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Film & DVD

'Frances Ha'

The joke’s on us

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A film called Frances Ha obviously doesn’t take itself too seriously, which is often a good thing for a slight, slice-of-life “dramedy.” But when the credits roll on this meandering, low-key affair, the joke’s really on the audience, as there’s just not much there.

Frances (Greta Gerwig) is a 27-year-old dancer living in New York City. Actually, she doesn’t live so much as she lets life come to her, at its own pace. She is dating Dan (Michael Esper) but spending most of her time with best friend Sophie (Mickey Sumner), with whom she shares an apartment. “We are like a lesbian couple that doesn’t have sex anymore,” she says of her BFF relationship.

Suddenly everything falls apart. Sophie moves out, and when Dan pushes Frances to move in with him, she ends the relationship. So in a matter of days, Frances’ aimless existence – and it was pretty aimless already – becomes even more directionless.

Trying to recapture some of that lost roommate magic, she moves in with two guys. “The three of us are hilarious together,” Frances tells them. “We’re like a sitcom.” But just like a sitcom, that doesn’t last long either, and Frances is soon off on other non-adventures, such as visiting her parents in California, taking a misguided trip to Paris, teaching dance and even returning to her old college town of Poughkeepsie for a summer job, presumably to rekindle some of the vitality of her early 20s.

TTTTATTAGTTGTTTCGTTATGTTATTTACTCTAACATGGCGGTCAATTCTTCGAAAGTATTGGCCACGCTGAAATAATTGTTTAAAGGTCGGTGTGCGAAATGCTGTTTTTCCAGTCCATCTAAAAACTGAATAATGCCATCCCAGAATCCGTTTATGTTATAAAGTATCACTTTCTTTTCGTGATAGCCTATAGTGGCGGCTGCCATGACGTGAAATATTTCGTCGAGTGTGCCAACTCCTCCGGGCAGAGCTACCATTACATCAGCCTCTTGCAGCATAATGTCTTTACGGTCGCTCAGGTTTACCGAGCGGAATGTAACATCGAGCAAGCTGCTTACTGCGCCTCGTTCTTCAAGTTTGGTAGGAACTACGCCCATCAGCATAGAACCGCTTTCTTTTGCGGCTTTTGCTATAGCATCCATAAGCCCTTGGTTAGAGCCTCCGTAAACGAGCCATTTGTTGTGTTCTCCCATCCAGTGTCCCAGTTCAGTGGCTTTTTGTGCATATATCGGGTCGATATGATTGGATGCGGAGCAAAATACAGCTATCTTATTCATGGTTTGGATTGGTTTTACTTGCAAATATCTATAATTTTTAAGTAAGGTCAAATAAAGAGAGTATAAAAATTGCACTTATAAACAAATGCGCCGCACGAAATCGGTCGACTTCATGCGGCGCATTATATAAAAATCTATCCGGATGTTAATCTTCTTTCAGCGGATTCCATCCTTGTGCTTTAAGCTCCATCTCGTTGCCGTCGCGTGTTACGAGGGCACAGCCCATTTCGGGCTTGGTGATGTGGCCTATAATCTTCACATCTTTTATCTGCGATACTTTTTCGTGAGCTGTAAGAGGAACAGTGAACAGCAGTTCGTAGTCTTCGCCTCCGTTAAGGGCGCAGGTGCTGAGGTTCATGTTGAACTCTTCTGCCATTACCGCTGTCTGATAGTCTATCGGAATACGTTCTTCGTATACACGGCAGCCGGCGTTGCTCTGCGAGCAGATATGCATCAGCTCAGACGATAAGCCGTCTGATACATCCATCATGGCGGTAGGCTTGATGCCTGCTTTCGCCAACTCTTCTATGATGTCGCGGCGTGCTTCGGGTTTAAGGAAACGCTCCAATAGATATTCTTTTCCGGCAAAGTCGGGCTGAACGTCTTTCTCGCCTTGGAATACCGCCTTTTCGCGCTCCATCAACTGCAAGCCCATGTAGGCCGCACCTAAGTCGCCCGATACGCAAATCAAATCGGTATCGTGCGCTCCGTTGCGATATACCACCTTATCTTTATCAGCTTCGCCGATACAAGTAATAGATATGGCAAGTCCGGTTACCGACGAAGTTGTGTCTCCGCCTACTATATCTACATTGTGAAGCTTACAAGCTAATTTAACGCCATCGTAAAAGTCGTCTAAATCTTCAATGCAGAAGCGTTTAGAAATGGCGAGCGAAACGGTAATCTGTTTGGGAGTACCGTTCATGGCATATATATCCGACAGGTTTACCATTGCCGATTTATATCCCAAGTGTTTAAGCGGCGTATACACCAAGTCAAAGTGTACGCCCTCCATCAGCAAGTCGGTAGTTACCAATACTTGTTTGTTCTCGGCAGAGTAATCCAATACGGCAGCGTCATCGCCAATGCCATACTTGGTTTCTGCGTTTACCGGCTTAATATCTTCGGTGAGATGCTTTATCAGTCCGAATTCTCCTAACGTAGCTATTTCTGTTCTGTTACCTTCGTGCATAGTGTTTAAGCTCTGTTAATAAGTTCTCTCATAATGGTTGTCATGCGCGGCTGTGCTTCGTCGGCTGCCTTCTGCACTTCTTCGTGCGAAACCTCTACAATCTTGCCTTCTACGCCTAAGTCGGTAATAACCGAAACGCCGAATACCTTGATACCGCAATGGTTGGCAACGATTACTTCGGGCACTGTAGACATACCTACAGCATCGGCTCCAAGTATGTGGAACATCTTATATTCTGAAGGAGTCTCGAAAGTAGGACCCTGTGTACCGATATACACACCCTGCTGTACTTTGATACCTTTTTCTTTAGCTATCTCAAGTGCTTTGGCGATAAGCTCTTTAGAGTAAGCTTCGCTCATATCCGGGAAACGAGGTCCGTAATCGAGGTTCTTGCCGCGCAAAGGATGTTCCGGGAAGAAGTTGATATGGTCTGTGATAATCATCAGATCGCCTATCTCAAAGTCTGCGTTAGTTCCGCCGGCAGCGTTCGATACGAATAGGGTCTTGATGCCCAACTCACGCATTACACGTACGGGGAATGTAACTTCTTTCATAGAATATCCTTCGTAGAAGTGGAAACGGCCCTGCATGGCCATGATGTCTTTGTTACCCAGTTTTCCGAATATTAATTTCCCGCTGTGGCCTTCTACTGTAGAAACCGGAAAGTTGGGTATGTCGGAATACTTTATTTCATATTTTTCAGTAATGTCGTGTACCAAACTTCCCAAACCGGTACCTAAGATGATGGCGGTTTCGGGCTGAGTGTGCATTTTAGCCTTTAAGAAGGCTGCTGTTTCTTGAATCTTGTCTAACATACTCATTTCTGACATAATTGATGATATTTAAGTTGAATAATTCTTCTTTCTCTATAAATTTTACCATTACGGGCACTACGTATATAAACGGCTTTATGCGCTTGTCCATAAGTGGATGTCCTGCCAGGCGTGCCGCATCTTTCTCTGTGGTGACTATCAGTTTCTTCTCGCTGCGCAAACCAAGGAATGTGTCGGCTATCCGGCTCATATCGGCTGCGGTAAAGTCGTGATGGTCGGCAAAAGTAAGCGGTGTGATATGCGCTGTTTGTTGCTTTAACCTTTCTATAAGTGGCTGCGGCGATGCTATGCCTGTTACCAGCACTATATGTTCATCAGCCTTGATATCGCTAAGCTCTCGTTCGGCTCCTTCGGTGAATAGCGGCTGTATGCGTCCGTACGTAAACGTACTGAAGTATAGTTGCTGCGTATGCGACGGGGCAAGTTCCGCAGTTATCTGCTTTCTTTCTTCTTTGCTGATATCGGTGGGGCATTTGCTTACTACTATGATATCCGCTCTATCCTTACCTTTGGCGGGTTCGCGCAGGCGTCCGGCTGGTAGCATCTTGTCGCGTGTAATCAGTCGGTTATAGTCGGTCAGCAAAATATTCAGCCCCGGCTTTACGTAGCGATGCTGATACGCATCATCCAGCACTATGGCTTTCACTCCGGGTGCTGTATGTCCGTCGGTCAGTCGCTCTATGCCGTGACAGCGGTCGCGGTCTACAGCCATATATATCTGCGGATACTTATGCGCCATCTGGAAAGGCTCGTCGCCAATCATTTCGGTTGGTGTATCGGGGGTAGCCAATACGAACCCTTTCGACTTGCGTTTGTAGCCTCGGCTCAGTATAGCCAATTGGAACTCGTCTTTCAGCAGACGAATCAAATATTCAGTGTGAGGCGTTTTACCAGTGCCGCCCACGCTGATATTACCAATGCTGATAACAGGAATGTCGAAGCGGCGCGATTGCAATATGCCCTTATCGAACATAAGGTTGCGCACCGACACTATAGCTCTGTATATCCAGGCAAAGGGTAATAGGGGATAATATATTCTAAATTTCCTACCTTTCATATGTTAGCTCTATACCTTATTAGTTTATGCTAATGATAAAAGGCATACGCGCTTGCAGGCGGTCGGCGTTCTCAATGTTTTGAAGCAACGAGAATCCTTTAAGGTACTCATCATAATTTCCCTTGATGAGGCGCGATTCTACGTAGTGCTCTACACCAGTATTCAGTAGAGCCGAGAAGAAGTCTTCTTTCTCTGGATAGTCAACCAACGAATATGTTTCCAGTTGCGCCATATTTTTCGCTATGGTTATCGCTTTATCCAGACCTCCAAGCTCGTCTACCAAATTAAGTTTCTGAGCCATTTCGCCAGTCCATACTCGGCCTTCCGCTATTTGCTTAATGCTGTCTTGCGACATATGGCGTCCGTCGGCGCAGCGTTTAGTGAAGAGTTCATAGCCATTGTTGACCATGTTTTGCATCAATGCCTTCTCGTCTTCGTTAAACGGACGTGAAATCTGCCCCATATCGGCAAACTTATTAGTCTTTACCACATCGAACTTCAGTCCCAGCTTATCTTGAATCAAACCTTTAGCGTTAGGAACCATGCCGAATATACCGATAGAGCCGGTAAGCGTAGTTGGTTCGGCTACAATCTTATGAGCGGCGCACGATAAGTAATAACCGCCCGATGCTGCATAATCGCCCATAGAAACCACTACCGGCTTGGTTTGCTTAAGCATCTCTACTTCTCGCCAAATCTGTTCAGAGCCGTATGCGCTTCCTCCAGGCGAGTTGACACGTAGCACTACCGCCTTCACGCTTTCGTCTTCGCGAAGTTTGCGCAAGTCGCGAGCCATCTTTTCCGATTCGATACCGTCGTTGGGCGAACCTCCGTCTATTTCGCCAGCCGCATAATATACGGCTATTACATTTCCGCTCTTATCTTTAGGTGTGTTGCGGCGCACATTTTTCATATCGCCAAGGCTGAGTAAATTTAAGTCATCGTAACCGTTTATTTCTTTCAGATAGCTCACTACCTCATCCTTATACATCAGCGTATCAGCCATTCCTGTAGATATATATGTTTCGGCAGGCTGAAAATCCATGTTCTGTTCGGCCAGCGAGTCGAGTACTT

“I’m trying to be proactive with my life,” Frances tells herself. Yet she doesn’t really do anything, as she awkwardly admits to a dinner party of casual acquaintances. The same can be said for the film, which also just sits there, offering no real reason to exist other than to pass 90 minutes of your life. Months of Frances’ life pass in minutes, yet those minutes feel like an eternity, thanks to non-action and uninspired editing.

Gerwig is not without charm. She cut her teeth on the films of Joe Swanberg and the mumblecore movement, which embraces an ultra-realistic, low-budget, spare-story style. In that context, Gerwig and this film, which she co-wrote with director Noah Baumbach (The Squid and the Whale and Margot at the Wedding), might be judged a small success. But if you’re not a fan of that stumbling-through-life aesthetic, you’ll soon realize that, despite astute observations about 20-something existence, Baumbach’s latest project doesn’t offer enough delight to negate its narrative nothingness. It desperately wants to capture the magic of Woody Allen’s Manhattan – with its black-and-white cinematography and New York cool – or perhaps the quirkiness of Wes Anderson, with whom Baumbach has worked. But just like Frances herself, it falls short.

Maybe the best test of a do-nothing comedy is simply whether it makes you laugh. After all, the beloved Seinfeld was often labeled “the show about nothing.” But Seinfeld was consistently funny, and the same just can’t be said for Frances Ha, no matter how refreshingly realistic you find the title character.

★★ (out of 5 stars)

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